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Proceedings Paper

Reciprocal excitation between biological and robotic research
Author(s): Stefan Schaal; Dagmar Sternad; William Dean; Shinya Kotosaka; Rieko Osu; Mitsuo Kawato
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Paper Abstract

While biological principles have inspired researchers in computational and engineering research for a long time, there is still rather limited knowledge flow back from computational to biological domains. This paper presents examples of our work where research on anthropomorphic robots lead us to new insights into explaining biological movement phenomena, starting from behavioral studies up to brain imaging studies. Our research over the past years has focused on principles of trajectory formation with nonlinear dynamical systems, on learning internal models for nonlinear control, and on advanced topics like imitation learning. The formal and empirical analyses of the kinematics and dynamics of movements systems and the tasks that they need to perform lead us to suggest principles of motor control that later on we found surprisingly related to human behavior and even brain activity.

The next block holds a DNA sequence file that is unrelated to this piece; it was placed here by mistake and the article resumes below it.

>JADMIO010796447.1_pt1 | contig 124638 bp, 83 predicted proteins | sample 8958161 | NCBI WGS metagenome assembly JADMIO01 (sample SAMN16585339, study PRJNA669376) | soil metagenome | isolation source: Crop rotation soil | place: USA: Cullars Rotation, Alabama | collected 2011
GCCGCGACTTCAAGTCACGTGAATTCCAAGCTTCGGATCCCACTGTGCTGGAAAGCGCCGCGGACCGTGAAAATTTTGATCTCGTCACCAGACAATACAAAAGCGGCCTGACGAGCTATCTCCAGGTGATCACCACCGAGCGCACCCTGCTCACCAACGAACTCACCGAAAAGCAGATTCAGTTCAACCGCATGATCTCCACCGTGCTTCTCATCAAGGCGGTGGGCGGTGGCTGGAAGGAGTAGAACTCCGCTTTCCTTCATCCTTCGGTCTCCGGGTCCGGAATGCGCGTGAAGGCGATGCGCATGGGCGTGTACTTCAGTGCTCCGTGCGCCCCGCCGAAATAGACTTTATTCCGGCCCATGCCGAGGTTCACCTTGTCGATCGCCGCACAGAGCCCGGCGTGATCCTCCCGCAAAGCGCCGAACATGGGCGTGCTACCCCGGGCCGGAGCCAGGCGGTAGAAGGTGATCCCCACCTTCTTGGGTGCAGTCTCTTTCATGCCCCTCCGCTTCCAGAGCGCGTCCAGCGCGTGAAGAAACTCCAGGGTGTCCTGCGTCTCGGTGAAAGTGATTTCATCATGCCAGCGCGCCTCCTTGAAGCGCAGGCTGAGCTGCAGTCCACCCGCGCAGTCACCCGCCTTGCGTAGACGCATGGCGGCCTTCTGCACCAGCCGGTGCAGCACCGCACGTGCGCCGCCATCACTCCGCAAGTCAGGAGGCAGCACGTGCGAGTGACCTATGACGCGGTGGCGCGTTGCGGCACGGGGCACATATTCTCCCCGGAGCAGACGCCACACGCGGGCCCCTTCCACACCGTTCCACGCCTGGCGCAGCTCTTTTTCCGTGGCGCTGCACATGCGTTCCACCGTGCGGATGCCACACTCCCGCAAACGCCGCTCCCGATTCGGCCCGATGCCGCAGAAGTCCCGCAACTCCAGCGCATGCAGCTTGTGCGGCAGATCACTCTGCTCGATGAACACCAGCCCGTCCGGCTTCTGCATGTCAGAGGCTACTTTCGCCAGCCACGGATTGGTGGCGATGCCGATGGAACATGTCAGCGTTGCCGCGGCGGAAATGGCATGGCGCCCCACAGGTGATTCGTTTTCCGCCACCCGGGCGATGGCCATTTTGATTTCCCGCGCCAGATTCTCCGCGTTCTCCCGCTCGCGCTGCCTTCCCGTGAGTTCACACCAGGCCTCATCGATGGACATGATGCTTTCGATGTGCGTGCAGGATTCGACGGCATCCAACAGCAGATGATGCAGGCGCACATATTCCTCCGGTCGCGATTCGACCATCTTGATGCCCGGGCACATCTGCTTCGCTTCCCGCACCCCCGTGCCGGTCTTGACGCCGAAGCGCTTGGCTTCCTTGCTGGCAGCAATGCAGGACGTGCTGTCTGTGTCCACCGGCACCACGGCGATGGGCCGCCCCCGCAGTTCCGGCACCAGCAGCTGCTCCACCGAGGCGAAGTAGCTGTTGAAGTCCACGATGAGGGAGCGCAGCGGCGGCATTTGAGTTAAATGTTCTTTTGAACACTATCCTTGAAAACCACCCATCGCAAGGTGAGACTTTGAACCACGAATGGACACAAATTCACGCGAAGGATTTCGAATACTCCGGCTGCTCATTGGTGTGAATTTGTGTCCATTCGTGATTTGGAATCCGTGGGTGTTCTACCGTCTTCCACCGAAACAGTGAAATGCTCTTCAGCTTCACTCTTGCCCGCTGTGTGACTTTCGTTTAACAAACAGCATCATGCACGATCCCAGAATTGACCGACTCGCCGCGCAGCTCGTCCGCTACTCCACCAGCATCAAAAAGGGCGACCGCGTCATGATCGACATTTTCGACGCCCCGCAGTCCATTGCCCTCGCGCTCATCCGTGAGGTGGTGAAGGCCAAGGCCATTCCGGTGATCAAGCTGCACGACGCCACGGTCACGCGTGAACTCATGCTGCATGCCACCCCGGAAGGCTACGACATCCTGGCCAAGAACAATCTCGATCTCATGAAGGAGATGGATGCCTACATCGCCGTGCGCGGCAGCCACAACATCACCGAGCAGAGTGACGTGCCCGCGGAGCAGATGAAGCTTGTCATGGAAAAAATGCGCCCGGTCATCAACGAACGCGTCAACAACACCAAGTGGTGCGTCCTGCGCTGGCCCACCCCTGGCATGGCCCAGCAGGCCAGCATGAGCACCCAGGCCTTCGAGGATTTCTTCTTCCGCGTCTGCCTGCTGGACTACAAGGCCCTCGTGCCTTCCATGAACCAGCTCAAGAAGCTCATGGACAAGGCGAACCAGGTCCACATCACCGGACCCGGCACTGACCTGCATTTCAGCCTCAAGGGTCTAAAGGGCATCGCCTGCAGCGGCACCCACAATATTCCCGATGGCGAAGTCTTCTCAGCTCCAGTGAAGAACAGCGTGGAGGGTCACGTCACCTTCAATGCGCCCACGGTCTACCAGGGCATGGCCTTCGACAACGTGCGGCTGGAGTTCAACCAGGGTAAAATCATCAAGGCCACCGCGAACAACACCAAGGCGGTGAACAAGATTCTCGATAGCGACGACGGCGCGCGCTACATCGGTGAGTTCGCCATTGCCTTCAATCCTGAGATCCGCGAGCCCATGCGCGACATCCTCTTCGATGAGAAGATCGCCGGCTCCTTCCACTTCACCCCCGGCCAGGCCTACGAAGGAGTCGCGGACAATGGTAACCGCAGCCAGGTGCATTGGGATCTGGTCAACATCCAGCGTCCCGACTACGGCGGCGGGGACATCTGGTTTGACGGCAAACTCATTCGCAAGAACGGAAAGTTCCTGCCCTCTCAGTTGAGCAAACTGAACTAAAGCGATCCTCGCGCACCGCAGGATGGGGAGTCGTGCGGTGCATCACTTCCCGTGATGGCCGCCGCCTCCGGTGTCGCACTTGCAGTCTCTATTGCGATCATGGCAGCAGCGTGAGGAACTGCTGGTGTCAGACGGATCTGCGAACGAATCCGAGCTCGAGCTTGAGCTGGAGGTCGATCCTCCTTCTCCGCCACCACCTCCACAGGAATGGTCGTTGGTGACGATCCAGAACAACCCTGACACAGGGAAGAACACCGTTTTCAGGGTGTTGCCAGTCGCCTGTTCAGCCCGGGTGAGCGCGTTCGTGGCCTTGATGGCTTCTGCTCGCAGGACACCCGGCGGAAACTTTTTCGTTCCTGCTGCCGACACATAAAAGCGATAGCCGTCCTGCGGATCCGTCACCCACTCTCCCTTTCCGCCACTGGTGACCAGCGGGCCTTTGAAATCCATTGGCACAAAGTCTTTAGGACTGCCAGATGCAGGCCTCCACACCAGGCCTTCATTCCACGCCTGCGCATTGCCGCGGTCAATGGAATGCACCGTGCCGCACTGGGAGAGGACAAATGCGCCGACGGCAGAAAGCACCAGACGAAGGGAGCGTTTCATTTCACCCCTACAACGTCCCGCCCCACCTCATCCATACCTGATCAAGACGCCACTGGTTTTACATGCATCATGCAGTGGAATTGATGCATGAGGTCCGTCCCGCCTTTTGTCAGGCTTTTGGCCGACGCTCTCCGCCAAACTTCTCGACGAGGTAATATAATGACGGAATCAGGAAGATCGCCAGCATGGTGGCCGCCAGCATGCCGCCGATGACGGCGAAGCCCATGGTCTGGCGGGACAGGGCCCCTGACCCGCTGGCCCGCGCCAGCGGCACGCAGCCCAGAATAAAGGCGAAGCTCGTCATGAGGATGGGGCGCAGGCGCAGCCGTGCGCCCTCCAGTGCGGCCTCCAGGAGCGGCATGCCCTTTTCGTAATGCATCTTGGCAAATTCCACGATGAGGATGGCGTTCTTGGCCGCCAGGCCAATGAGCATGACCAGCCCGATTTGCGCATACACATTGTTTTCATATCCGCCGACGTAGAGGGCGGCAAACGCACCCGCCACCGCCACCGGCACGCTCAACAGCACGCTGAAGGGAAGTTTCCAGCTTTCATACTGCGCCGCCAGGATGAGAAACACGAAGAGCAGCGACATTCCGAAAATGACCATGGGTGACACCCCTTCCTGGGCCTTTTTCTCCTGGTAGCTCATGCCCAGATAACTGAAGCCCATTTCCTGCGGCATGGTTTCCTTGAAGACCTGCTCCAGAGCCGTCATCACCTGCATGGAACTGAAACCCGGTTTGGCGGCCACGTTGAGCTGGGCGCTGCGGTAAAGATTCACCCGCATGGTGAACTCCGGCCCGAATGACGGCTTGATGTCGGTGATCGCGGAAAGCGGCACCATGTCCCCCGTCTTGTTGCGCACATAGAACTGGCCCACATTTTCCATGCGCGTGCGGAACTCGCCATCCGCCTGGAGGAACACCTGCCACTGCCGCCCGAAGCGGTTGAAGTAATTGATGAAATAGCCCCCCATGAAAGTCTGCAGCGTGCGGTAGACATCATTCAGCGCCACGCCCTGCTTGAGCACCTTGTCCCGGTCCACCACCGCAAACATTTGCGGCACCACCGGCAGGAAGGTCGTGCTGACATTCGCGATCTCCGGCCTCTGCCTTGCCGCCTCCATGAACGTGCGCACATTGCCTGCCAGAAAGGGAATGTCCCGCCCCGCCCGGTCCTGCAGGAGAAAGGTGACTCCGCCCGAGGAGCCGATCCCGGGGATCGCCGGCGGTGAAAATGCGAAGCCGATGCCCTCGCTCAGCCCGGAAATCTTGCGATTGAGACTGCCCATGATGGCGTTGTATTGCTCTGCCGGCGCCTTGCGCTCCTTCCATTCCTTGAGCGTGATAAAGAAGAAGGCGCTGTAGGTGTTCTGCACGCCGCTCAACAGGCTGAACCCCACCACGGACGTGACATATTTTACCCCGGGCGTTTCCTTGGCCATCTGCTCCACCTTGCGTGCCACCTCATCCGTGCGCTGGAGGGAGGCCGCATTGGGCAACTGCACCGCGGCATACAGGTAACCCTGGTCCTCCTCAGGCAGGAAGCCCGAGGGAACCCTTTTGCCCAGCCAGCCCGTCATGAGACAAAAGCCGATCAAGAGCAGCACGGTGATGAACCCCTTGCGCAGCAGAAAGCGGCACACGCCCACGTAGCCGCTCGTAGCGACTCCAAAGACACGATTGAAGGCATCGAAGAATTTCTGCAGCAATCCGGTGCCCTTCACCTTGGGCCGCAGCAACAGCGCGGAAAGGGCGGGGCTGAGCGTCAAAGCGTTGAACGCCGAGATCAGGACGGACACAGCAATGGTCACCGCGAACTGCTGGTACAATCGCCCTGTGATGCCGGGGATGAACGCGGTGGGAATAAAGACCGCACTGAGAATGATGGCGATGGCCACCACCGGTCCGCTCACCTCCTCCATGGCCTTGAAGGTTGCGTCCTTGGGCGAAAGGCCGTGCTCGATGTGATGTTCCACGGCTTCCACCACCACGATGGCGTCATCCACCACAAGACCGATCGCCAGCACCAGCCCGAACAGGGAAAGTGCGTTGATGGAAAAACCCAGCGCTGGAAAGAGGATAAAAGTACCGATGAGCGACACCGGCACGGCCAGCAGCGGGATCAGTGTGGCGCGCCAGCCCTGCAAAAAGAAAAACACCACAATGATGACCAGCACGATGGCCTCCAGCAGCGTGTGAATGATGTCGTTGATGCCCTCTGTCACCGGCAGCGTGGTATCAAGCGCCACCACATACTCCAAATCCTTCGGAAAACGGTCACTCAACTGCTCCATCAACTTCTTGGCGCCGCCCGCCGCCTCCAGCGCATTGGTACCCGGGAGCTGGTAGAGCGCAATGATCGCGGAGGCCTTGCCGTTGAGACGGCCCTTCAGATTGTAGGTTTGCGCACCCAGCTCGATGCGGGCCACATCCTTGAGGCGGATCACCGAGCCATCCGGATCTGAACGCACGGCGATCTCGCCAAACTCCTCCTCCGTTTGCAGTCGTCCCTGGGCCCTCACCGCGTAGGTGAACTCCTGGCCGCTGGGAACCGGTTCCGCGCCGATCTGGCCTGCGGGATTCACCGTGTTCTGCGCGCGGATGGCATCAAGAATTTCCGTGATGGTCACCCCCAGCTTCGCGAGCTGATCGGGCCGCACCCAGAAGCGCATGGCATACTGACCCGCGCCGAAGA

Paper Details

Date Published: 16 October 2000
PDF: 12 pages
Proc. SPIE 4196, Sensor Fusion and Decentralized Control in Robotic Systems III, (16 October 2000); doi: 10.1117/12.403706
Show Author Affiliations
Stefan Schaal, ERATO/Japan Science and Technology Corp. (United States)
Dagmar Sternad, The Pennsylvania State Univ. (United States)
William Dean, The Pennsylvania State Univ. (United States)
Shinya Kotosaka, ERATO/Japan Science and Technology Corp. (Japan)
Rieko Osu, ERATO/Japan Science and Technology Corp. (Japan)
Mitsuo Kawato, ERATO/Japan Science and Technology Corp. (Japan)


Published in SPIE Proceedings Vol. 4196:
Sensor Fusion and Decentralized Control in Robotic Systems III
Gerard T. McKee; Paul S. Schenker, Editor(s)

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